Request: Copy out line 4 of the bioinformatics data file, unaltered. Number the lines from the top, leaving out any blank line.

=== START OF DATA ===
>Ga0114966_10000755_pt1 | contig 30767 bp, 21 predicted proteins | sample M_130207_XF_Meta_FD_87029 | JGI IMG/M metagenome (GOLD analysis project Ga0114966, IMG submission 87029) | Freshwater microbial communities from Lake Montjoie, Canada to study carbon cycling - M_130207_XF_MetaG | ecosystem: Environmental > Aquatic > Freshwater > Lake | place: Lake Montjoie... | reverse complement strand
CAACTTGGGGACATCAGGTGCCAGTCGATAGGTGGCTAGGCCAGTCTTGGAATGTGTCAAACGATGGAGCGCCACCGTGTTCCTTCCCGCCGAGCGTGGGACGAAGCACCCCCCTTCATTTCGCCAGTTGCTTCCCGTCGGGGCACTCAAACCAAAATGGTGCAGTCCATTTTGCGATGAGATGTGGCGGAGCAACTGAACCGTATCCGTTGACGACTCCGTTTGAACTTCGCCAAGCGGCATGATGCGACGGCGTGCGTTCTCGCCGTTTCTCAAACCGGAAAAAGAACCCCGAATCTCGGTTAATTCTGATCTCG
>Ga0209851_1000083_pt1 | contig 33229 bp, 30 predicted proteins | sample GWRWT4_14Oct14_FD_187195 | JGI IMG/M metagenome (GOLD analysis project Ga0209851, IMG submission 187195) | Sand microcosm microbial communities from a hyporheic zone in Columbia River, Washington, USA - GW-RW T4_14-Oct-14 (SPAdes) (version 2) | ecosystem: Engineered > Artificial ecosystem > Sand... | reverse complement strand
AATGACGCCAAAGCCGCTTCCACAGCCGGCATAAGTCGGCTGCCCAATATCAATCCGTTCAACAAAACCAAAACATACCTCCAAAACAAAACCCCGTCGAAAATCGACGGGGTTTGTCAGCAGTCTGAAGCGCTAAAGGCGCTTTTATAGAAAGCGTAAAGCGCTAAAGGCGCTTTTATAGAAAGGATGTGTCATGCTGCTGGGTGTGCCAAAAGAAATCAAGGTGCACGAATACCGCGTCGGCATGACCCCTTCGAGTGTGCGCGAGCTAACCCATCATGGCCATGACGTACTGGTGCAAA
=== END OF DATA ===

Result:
AATGACGCCAAAGCCGCTTCCACAGCCGGCATAAGTCGGCTGCCCAATATCAATCCGTTCAACAAAACCAAAACATACCTCCAAAACAAAACCCCGTCGAAAATCGACGGGGTTTGTCAGCAGTCTGAAGCGCTAAAGGCGCTTTTATAGAAAGCGTAAAGCGCTAAAGGCGCTTTTATAGAAAGGATGTGTCATGCTGCTGGGTGTGCCAAAAGAAATCAAGGTGCACGAATACCGCGTCGGCATGACCCCTTCGAGTGTGCGCGAGCTAACCCATCATGGCCATGACGTACTGGTGCAAA